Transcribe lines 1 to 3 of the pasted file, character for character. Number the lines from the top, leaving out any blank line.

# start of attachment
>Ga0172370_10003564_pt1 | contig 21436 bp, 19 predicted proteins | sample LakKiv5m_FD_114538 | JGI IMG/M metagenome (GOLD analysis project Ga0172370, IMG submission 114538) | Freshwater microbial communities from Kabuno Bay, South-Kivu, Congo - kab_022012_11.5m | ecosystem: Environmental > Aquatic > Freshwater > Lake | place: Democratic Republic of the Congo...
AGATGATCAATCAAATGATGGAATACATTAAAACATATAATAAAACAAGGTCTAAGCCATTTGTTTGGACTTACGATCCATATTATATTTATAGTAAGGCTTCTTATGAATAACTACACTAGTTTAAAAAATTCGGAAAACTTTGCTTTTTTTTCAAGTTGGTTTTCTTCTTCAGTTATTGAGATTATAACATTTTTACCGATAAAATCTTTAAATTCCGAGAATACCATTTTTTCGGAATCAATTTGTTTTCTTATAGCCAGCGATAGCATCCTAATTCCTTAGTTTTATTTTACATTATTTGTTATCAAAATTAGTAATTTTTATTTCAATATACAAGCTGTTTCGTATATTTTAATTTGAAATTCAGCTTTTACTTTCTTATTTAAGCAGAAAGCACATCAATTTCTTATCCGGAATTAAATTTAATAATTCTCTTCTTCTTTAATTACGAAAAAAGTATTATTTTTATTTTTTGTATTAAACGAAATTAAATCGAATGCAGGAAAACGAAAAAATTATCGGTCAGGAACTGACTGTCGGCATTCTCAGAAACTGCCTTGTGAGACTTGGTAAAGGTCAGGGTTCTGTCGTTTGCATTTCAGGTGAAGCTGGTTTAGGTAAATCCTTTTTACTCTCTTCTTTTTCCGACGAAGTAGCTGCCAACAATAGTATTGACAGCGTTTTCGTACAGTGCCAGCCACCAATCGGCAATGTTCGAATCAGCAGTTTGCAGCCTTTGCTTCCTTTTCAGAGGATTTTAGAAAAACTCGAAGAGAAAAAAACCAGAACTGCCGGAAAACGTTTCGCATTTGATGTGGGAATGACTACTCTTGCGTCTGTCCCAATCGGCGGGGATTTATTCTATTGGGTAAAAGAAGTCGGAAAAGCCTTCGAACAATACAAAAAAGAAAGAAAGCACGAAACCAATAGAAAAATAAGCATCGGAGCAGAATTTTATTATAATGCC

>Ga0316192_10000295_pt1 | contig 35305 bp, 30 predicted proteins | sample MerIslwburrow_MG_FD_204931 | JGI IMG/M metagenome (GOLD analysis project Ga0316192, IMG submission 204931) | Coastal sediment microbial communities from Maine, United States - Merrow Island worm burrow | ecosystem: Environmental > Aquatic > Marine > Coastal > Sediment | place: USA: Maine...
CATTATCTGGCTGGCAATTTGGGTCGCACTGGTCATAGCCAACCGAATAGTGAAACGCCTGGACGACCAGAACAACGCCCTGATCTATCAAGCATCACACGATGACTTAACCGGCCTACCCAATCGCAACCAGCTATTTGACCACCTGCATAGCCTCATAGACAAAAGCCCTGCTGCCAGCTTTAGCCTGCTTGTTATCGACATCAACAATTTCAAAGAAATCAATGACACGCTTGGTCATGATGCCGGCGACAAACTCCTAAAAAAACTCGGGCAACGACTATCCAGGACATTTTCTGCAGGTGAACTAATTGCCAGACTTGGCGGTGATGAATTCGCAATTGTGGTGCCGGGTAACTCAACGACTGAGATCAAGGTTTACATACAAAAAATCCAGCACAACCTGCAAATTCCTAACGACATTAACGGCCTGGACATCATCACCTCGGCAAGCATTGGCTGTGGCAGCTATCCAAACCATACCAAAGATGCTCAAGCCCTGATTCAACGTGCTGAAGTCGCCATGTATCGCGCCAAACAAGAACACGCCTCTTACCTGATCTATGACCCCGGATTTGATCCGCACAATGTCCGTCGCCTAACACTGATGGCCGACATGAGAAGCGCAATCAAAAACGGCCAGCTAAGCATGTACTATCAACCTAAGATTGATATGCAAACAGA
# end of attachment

>Ga0172370_10003564_pt1 | contig 21436 bp, 19 predicted proteins | sample LakKiv5m_FD_114538 | JGI IMG/M metagenome (GOLD analysis project Ga0172370, IMG submission 114538) | Freshwater microbial communities from Kabuno Bay, South-Kivu, Congo - kab_022012_11.5m | ecosystem: Environmental > Aquatic > Freshwater > Lake | place: Democratic Republic of the Congo...
AGATGATCAATCAAATGATGGAATACATTAAAACATATAATAAAACAAGGTCTAAGCCATTTGTTTGGACTTACGATCCATATTATATTTATAGTAAGGCTTCTTATGAATAACTACACTAGTTTAAAAAATTCGGAAAACTTTGCTTTTTTTTCAAGTTGGTTTTCTTCTTCAGTTATTGAGATTATAACATTTTTACCGATAAAATCTTTAAATTCCGAGAATACCATTTTTTCGGAATCAATTTGTTTTCTTATAGCCAGCGATAGCATCCTAATTCCTTAGTTTTATTTTACATTATTTGTTATCAAAATTAGTAATTTTTATTTCAATATACAAGCTGTTTCGTATATTTTAATTTGAAATTCAGCTTTTACTTTCTTATTTAAGCAGAAAGCACATCAATTTCTTATCCGGAATTAAATTTAATAATTCTCTTCTTCTTTAATTACGAAAAAAGTATTATTTTTATTTTTTGTATTAAACGAAATTAAATCGAATGCAGGAAAACGAAAAAATTATCGGTCAGGAACTGACTGTCGGCATTCTCAGAAACTGCCTTGTGAGACTTGGTAAAGGTCAGGGTTCTGTCGTTTGCATTTCAGGTGAAGCTGGTTTAGGTAAATCCTTTTTACTCTCTTCTTTTTCCGACGAAGTAGCTGCCAACAATAGTATTGACAGCGTTTTCGTACAGTGCCAGCCACCAATCGGCAATGTTCGAATCAGCAGTTTGCAGCCTTTGCTTCCTTTTCAGAGGATTTTAGAAAAACTCGAAGAGAAAAAAACCAGAACTGCCGGAAAACGTTTCGCATTTGATGTGGGAATGACTACTCTTGCGTCTGTCCCAATCGGCGGGGATTTATTCTATTGGGTAAAAGAAGTCGGAAAAGCCTTCGAACAATACAAAAAAGAAAGAAAGCACGAAACCAATAGAAAAATAAGCATCGGAGCAGAATTTTATTATAATGCC

>Ga0316192_10000295_pt1 | contig 35305 bp, 30 predicted proteins | sample MerIslwburrow_MG_FD_204931 | JGI IMG/M metagenome (GOLD analysis project Ga0316192, IMG submission 204931) | Coastal sediment microbial communities from Maine, United States - Merrow Island worm burrow | ecosystem: Environmental > Aquatic > Marine > Coastal > Sediment | place: USA: Maine...